Middle-Aged Female Early Risers May Have Less Risk of Depression

Posted on June 23, 2018

Middle-aged and older women who are naturally early to bed and early to rise may be less likely to develop depression, according to a new study. Researchers at the University of Colorado (CU) Boulder and the Channing Division of Network Medicine at Brigham and Women’s Hospital in Boston evaluated the data of more than 32,000 female nurses. The study is the largest and most detailed observational study yet to investigate the association between chronotype (sleep-wake preference) and mood disorders.

The women were followed for four years to see if anyone developed depression. Depression risk factors such as body weight, physical activity, chronic disease, sleep duration, or night shift work were also taken into account. The findings show that late chronotypes, or night owls, are less likely to be married, more likely to live alone and be smokers, and more likely to have erratic sleep patterns.

The findings reveal that even after taking into account environmental factors such as light exposure and work schedules, a person’s chronotype — which is partly determined by genetics — appears to mildly influence depression risk. Results show a modest link between chronotype and depression risk, which could be related to the overlap in genetic pathways associated with chronotype and mood.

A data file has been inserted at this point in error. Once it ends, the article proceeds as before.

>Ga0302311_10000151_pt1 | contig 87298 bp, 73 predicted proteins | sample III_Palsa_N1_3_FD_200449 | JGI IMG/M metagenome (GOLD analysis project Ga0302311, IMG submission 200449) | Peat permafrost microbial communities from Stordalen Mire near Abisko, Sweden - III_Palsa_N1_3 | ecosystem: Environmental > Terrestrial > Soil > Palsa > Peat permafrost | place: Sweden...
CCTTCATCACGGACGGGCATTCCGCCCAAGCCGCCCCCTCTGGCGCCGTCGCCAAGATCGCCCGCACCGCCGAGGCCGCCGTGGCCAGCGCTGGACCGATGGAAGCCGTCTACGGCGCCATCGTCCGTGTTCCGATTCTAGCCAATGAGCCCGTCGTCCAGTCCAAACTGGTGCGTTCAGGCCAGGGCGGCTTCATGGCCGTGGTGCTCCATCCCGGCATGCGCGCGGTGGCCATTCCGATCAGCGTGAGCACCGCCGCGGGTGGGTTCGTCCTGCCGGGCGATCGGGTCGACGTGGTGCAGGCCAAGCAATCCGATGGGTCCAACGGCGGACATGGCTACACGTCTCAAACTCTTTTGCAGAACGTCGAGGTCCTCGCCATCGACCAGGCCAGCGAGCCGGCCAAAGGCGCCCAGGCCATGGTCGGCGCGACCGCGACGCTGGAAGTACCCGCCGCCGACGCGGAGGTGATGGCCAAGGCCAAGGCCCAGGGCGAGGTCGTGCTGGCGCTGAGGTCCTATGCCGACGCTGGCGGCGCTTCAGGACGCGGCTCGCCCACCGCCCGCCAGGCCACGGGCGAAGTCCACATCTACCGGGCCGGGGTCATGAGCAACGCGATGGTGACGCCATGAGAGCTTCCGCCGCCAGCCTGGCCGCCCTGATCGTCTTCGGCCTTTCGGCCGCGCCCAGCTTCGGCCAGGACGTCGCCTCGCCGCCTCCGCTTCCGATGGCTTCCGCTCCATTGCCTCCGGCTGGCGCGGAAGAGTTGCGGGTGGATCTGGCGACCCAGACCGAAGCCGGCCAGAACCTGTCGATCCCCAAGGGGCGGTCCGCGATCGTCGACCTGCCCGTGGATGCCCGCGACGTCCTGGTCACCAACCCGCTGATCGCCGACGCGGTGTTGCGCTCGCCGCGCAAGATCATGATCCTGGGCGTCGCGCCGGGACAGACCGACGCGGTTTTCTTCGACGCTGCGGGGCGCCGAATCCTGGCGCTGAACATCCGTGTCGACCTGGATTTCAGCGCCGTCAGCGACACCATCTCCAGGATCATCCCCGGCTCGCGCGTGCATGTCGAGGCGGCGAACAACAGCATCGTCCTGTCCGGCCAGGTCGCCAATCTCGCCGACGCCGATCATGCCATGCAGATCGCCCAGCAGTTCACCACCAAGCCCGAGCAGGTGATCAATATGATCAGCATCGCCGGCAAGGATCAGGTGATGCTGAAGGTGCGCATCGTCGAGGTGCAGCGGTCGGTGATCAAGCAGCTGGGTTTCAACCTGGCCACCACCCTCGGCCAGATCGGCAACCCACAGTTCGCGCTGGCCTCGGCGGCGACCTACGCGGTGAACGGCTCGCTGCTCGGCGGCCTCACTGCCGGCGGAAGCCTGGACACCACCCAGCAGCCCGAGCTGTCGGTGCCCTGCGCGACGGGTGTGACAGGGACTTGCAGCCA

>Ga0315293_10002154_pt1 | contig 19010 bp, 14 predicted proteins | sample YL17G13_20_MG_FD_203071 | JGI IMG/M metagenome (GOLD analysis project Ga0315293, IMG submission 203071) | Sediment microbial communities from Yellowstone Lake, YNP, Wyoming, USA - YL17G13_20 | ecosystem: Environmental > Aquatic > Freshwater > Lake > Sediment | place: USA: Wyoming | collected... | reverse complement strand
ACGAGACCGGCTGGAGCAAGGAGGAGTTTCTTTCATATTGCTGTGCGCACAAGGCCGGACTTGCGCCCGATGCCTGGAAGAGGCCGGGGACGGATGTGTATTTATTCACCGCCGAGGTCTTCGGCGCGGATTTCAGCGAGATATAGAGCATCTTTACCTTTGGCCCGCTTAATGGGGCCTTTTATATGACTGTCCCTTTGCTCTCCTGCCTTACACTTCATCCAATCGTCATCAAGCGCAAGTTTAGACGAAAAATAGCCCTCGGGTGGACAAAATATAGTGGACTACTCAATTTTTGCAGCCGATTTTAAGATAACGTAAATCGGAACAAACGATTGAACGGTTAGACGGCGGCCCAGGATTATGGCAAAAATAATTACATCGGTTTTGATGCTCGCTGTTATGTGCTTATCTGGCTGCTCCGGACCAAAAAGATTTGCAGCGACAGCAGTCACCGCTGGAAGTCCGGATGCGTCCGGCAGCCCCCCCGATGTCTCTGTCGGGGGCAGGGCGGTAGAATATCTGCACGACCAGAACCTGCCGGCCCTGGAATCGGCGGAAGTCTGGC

Genetics are partly responsible for whether you are an early bird, intermediate type, or night owl, with research showing 12 to 42 percent heritability. And some research has found that certain genes which influence when we prefer to rise and sleep, also affect depression risk. Alternatively, when and how much light you get also influences chronotype, and light exposure also influences depression risk. However, while the study does suggest that chronotype can factor into depression risk, it does not mean that night owls are doomed to be depressed.


Source material from PsychCentral

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